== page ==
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Florea M

Catalysis 2019
Florea M, Speaker at Chemical Engineering Conferences
University of Bucharest, National Institute of Materials Physics, Romania
Title : Europium-doped CH3 NH3 Pb1 xEux I3 for perovskite based solar cell application


The doping process, the controlled insertion of impurities into an extremely pure crystal, represents a strategic approach to improve optical and electrical properties of a device. Hybrid perovskite based solar cells have achieved high efficiency on photovoltaic applications tuning the perovskite composition by variation of the chemical composition or by doping. Inspired by the improvements of optical properties of certain materials by doping with Eu2+ europium could constitute a potential candidate to completely replace lead in order to reduce the defects formation and therefore to improve the stability of the hybrid perovskite solar cells. The choice is based also on their comparable ion radii (Eu2+, 117 pm and Pb2+, 119 pm), which according to the Goldschmidt factor, should induce the formation of a perovskite structure. Perovskite films were fabricated by spin coating in ambient atmosphere.. The crystallinity, morphology, optical absorption and photoluminescence properties, of CH3 NH3 Pb1-xEux I3 (x=0, 0.01; 0.03 and 0.05) are studied. The X-ray diffraction data indicate that the presence of Eu in small concentrations induces the formation of a perovskite crystalline structure. AFM images reveal an increase in roughness with the increase in Eu content. This points to the formation of a crystalline structure on the vertical direction rather that a complete surface coverage. 1% Eu content is the optimum addition for perovskite composition ensuring better crystallization as well as complete surface coverage. This work reveals Eu as a promising candidate to improve the stability in perovskite solar cells.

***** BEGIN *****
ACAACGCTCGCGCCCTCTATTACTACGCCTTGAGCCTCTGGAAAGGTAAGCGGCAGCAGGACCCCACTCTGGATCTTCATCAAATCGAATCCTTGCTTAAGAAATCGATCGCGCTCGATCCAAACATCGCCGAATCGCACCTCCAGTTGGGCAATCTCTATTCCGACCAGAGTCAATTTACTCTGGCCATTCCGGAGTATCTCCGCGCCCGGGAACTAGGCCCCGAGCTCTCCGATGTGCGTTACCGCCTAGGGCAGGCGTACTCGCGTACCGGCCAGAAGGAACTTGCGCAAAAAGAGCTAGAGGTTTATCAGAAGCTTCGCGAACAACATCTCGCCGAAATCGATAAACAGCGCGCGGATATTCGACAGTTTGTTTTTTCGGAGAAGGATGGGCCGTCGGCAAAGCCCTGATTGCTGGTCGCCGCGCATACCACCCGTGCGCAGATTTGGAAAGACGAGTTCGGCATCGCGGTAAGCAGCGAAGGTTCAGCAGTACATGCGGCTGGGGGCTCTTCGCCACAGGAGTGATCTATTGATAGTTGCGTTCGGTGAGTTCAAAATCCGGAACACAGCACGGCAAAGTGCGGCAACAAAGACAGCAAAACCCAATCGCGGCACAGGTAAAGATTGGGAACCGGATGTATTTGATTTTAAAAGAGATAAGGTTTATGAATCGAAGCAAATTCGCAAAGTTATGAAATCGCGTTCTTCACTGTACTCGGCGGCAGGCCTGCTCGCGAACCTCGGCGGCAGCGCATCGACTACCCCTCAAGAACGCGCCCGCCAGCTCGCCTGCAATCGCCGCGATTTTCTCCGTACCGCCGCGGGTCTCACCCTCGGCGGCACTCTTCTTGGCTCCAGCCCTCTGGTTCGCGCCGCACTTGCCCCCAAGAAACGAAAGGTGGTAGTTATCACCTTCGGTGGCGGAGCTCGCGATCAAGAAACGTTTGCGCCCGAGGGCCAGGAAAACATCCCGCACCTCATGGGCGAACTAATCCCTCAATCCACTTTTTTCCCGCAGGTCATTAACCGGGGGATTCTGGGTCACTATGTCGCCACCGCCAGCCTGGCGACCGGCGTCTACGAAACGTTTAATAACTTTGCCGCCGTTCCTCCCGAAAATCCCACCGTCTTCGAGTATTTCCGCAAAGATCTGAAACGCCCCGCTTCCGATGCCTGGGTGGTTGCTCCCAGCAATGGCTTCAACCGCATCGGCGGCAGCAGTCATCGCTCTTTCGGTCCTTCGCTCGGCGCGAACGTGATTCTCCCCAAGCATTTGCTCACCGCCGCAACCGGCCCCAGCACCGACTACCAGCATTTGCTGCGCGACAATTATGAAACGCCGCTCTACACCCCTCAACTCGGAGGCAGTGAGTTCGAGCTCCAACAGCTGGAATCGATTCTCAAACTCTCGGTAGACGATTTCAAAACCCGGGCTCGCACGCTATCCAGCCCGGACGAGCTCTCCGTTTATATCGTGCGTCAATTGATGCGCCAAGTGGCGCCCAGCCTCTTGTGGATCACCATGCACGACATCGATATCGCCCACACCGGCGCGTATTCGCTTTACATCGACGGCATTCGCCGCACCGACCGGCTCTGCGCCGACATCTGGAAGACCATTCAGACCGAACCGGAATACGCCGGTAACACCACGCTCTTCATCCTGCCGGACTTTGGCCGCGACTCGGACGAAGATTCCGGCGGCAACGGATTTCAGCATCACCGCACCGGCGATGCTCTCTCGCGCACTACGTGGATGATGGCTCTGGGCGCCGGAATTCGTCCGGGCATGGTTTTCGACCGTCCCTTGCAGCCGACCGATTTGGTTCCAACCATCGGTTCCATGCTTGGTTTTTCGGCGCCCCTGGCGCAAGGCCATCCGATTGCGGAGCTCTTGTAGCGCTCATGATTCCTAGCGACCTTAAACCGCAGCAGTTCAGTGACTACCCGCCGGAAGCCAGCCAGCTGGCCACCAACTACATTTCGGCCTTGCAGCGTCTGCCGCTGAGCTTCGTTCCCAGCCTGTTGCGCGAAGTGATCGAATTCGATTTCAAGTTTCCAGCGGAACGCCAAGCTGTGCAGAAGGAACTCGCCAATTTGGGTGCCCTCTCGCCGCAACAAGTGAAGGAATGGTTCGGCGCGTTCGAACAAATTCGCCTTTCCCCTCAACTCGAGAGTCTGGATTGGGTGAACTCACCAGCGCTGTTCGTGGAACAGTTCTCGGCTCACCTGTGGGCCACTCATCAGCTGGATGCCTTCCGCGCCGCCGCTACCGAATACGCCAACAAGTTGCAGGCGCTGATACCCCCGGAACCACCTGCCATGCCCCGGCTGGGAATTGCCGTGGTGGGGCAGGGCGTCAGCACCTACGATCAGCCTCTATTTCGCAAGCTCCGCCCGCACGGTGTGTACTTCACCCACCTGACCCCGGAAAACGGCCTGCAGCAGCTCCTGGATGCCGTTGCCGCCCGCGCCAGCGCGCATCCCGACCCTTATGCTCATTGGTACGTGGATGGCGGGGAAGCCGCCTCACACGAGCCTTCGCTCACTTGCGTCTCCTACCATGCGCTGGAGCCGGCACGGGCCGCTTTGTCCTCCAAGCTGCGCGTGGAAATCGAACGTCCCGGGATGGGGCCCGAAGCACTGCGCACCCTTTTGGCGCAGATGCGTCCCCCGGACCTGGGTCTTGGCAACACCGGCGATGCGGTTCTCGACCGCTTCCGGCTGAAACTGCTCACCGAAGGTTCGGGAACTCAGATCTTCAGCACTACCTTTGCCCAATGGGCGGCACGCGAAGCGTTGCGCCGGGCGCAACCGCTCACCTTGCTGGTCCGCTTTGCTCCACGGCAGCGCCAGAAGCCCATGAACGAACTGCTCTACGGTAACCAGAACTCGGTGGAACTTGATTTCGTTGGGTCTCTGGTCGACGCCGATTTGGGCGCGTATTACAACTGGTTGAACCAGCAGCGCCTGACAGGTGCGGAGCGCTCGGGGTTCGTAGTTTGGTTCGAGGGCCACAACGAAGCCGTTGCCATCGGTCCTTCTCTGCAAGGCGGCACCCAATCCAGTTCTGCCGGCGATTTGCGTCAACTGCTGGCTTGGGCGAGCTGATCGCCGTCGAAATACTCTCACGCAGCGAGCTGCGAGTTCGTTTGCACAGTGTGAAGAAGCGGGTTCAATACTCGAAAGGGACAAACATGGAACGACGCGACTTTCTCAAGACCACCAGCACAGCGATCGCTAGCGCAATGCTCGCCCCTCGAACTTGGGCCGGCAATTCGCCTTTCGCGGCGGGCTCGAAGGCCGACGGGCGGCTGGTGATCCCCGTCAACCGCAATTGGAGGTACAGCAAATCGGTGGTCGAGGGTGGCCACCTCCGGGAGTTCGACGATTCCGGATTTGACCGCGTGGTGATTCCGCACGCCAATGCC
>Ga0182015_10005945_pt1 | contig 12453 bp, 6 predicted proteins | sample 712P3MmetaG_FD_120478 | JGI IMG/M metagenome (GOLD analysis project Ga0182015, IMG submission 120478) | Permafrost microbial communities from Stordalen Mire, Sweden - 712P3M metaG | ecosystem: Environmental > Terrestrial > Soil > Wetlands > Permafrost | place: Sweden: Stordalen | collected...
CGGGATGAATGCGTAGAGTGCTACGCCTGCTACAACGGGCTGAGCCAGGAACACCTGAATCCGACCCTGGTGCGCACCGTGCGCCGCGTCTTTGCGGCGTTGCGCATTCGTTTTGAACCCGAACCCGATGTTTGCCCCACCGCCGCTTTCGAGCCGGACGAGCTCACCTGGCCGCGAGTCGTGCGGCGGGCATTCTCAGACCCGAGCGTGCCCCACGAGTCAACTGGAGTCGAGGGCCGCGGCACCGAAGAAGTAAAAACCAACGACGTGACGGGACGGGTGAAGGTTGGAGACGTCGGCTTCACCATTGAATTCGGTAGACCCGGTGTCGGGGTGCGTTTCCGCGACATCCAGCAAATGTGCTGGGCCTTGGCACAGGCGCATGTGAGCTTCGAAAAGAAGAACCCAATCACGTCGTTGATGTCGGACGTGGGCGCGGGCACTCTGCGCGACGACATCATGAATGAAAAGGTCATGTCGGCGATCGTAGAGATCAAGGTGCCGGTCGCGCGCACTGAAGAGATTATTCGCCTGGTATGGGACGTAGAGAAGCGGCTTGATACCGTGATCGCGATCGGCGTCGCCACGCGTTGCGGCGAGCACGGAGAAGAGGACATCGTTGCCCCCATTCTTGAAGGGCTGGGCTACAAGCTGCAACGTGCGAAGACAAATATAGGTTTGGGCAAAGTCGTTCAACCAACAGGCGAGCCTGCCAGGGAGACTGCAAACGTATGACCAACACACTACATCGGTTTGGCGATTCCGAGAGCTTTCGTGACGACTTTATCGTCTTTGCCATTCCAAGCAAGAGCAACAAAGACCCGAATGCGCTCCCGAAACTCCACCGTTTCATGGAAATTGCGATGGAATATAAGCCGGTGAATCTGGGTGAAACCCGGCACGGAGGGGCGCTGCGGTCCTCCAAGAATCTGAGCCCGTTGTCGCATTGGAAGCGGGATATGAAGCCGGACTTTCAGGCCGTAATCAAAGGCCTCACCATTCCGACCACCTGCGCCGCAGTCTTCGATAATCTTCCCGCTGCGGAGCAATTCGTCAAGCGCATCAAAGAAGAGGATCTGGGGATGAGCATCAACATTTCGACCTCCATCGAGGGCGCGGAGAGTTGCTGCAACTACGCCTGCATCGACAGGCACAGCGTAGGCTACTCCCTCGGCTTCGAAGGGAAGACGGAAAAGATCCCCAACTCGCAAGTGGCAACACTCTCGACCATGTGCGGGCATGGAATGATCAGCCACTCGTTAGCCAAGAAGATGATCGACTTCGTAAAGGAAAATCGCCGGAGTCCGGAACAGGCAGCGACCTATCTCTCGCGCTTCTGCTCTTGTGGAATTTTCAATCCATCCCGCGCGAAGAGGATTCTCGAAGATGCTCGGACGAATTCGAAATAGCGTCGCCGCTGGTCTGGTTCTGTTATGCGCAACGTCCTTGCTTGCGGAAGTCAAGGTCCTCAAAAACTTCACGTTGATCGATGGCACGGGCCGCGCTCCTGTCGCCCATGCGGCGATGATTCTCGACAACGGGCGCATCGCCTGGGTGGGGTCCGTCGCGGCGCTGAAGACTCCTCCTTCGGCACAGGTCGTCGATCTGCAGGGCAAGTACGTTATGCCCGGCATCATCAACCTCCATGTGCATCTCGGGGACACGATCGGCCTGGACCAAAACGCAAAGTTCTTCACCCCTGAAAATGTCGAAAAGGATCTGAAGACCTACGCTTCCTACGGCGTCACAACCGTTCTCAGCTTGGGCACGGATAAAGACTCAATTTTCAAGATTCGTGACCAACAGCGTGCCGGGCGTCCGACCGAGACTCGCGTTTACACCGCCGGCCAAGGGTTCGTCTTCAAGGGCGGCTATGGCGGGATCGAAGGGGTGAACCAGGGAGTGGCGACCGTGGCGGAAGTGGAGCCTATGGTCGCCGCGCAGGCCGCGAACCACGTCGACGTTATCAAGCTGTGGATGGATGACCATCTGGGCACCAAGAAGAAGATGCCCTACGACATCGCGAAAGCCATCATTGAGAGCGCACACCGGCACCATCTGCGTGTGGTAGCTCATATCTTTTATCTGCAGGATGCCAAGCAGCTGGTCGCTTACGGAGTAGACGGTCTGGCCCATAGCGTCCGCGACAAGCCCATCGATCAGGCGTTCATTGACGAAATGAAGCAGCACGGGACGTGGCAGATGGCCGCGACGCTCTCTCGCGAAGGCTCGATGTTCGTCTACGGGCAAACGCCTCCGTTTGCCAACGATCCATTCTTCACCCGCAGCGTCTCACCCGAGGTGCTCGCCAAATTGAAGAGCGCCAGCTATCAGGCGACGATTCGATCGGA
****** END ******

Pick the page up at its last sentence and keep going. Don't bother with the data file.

Mihaela Florea received her Bachelor’s degree in Chemistry from the University of Bucharest in 1997 and from the same university she received the Master degree in 1999. The PhD was done under the supervision of Professor Paul Grange in the field of Catalysis at the Universite Catolique de Louvain la Neuve, Belgium and she graduated in 2003 with Suma Cum Laude. In February 2004, she joined the group of Catalysis at the Faculty of Chemistry, University of Bucharest where she began her research on heterogenous catalysis, especially on catalytic selective oxidation. From 2018 she is Senior Researcher at the National Institute of Materials Physics. Her current research focuses on the synthesis and characterization of sustainable catalytic materials for selective oxidation and energy applications. She is the author of >75 publications in the field of heterogeneous catalysis and green chemistry, with a Hirsh factor of 19.